The African National Congress is starting its “dispute resolution process” in a bid to address the a.
MUCH-DESERVED media attention was paid to the Arrive Alive campaign during Easter.
The transport department has claimed that road fatalities dropped from last year. This can't be right since the final figures are still not in. Year after year we get the same results.
Our roads are a haven for carnage and death. Speed control has not yielded any improved results. Since 1998 fatalities have more than doubled.
Speed prosecution creates the illusion of enforcement without actually adding to safety. The high number of speeding fines offered as "proof" is a myth that the authorities are doing everything possible to reduce deaths but that motorists are not co-operating.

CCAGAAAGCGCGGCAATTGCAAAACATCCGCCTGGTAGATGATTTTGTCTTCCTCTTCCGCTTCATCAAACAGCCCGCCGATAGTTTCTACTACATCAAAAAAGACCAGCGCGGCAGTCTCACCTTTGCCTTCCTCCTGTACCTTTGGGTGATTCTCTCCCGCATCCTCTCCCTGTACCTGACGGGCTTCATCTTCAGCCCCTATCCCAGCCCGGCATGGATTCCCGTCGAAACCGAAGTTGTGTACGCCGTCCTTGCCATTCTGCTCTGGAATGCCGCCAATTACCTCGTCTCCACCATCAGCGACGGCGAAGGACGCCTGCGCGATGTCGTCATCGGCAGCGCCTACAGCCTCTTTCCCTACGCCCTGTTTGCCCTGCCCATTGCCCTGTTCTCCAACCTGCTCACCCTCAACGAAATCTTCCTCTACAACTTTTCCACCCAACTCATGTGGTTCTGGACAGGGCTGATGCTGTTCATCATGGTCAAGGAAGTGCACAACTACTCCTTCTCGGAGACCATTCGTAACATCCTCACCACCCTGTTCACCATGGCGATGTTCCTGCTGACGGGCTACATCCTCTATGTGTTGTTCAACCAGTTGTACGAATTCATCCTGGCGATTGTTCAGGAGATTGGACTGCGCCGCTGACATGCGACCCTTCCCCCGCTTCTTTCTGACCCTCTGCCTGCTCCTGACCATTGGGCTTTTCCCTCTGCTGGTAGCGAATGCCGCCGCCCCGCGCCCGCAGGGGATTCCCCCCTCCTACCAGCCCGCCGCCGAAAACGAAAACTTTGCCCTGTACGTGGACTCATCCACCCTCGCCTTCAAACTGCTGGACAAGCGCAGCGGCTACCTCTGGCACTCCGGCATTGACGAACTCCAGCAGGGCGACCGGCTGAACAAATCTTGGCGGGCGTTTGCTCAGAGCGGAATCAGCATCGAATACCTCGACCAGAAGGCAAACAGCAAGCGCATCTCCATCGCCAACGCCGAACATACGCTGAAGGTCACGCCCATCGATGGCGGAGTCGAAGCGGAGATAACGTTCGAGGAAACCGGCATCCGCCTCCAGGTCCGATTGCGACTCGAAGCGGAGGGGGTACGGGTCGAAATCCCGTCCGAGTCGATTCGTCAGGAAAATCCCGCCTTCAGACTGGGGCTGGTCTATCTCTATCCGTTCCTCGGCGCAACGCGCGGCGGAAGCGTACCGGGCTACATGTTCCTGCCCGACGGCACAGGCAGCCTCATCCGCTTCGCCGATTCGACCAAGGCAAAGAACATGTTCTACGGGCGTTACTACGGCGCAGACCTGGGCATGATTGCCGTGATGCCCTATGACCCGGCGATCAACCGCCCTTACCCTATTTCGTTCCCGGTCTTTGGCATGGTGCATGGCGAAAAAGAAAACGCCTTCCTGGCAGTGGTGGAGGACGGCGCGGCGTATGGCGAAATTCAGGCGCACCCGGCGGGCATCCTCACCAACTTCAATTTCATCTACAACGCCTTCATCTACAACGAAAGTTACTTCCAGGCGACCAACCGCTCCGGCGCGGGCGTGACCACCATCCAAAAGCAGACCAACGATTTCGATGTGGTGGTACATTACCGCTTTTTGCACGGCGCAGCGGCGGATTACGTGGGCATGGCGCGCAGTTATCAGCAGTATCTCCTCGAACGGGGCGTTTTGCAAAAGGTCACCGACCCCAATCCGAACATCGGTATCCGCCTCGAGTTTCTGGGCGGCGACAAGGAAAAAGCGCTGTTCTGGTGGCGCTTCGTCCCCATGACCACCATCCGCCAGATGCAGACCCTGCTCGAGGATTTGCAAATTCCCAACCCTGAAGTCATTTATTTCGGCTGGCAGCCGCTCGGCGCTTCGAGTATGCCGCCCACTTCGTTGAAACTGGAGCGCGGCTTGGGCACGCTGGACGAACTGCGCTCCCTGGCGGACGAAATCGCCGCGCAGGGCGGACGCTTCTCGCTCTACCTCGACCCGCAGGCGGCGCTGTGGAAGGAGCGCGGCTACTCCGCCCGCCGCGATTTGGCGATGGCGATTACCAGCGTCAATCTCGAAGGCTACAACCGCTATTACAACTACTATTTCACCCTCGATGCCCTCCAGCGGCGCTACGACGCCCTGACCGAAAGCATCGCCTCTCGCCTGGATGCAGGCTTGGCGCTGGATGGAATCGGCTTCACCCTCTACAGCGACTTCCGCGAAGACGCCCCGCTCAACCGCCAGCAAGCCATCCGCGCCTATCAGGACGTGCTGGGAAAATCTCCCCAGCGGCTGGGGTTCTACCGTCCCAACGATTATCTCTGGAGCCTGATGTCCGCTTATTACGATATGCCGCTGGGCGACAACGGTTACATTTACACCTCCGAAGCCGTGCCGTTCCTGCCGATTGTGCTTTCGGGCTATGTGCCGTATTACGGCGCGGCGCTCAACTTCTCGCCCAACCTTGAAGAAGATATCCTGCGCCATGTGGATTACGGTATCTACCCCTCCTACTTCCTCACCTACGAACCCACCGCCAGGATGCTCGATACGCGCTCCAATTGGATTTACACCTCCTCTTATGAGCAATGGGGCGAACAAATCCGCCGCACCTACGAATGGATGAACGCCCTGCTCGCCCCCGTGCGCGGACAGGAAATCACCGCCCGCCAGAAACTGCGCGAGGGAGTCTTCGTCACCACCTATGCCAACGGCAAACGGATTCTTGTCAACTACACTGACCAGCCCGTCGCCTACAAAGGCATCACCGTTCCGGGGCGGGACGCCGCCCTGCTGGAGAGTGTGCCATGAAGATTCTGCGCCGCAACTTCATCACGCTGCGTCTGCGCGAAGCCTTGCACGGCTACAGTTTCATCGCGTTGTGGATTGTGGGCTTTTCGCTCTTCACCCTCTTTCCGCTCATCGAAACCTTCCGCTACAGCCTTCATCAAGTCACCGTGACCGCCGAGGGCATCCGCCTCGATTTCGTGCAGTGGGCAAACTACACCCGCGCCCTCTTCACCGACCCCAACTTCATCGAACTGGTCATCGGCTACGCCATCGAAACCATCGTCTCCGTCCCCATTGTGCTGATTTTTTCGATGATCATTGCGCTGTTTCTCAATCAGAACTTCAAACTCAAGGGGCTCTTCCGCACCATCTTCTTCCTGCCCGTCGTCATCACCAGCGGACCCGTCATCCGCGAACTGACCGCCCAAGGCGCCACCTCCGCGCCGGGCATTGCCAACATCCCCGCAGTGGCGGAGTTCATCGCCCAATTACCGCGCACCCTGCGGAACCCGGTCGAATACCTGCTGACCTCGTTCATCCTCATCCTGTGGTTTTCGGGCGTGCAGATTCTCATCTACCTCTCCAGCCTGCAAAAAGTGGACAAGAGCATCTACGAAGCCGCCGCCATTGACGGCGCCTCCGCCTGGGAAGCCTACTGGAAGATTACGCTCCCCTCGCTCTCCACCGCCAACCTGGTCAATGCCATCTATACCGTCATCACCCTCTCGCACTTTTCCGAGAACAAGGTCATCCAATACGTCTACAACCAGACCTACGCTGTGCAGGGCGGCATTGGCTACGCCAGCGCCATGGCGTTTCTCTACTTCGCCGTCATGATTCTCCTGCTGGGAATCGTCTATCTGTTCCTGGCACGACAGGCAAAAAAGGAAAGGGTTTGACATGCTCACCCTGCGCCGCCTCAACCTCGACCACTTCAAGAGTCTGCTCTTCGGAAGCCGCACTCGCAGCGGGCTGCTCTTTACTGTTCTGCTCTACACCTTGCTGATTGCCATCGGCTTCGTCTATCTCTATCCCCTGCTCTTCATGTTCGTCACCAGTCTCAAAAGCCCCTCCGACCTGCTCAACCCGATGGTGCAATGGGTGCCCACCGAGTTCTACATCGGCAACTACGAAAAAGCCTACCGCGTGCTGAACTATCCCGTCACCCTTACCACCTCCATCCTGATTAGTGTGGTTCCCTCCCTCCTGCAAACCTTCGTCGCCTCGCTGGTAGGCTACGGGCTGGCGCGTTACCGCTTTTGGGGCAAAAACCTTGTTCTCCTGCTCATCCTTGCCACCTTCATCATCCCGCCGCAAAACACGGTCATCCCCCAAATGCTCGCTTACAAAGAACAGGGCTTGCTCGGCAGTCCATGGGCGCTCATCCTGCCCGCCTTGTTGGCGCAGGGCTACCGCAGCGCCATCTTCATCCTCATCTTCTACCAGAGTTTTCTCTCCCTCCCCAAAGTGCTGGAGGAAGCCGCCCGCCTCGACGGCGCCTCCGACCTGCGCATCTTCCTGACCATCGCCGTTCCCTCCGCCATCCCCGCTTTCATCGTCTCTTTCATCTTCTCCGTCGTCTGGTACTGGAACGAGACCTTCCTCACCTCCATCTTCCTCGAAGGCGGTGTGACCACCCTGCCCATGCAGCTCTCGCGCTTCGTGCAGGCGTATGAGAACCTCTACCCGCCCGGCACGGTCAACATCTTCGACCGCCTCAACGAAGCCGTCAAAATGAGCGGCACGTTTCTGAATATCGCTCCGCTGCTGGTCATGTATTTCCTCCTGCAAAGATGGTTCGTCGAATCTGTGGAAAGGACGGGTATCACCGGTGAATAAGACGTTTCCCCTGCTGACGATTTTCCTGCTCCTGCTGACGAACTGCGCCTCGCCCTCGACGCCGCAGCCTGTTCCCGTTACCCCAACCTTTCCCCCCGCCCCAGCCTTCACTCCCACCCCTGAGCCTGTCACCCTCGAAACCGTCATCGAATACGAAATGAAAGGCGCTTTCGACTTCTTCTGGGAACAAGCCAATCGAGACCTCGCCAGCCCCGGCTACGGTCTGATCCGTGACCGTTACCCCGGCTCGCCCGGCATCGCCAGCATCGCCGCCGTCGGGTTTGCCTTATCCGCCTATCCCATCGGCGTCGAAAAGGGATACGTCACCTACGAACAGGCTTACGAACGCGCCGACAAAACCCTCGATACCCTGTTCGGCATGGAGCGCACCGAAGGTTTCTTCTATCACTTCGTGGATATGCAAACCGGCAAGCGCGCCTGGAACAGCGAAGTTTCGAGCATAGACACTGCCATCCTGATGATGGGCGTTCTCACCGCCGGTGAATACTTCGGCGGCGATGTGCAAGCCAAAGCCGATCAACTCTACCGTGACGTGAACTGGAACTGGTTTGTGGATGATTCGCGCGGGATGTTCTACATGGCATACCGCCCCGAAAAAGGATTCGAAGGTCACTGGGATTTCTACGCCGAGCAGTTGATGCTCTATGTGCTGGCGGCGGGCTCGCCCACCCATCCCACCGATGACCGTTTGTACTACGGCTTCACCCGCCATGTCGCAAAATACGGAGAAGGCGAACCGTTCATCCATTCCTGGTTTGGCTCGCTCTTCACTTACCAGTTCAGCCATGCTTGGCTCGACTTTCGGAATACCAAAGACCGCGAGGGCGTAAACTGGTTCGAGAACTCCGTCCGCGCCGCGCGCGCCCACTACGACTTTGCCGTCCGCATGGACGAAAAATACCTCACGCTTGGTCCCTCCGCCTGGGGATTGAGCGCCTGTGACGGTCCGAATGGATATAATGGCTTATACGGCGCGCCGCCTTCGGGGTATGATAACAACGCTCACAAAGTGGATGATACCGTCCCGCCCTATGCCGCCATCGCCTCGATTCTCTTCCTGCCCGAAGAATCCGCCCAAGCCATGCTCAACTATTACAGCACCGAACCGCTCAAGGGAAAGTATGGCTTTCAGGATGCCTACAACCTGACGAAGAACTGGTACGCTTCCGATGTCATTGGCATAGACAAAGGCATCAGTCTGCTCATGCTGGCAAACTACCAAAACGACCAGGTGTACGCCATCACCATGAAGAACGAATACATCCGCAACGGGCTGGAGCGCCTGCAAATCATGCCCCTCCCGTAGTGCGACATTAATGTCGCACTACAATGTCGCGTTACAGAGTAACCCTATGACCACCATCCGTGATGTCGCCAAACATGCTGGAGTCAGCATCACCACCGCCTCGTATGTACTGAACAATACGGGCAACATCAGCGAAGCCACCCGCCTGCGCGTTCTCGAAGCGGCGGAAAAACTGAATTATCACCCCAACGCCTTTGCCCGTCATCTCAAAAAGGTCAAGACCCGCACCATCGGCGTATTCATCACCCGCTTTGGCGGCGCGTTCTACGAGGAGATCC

The problem is that offences that are the direct cause of crashes are not addressed.
Road deaths will not decrease until law enforcement shifts from moving violations to speeding.
For example, someone who habitually changes lanes without checking or signaling, who is intoxicated or drugged or who follows too closely behind another vehicle, is a danger on the road.
We need to catch these culprits and we won't catch them by hiding behind a bush with a lasergun. Controlled visible policing is the internationally proven solution.
The transport minister needs to replace speed-oriented traffic enforcement with moving violations - and drunk driving oriented enforcement, as has been implemented in Western Cape with their "Safely Home" campaign.
Manny de Freitas MP, Shadow Deputy Minister of Transport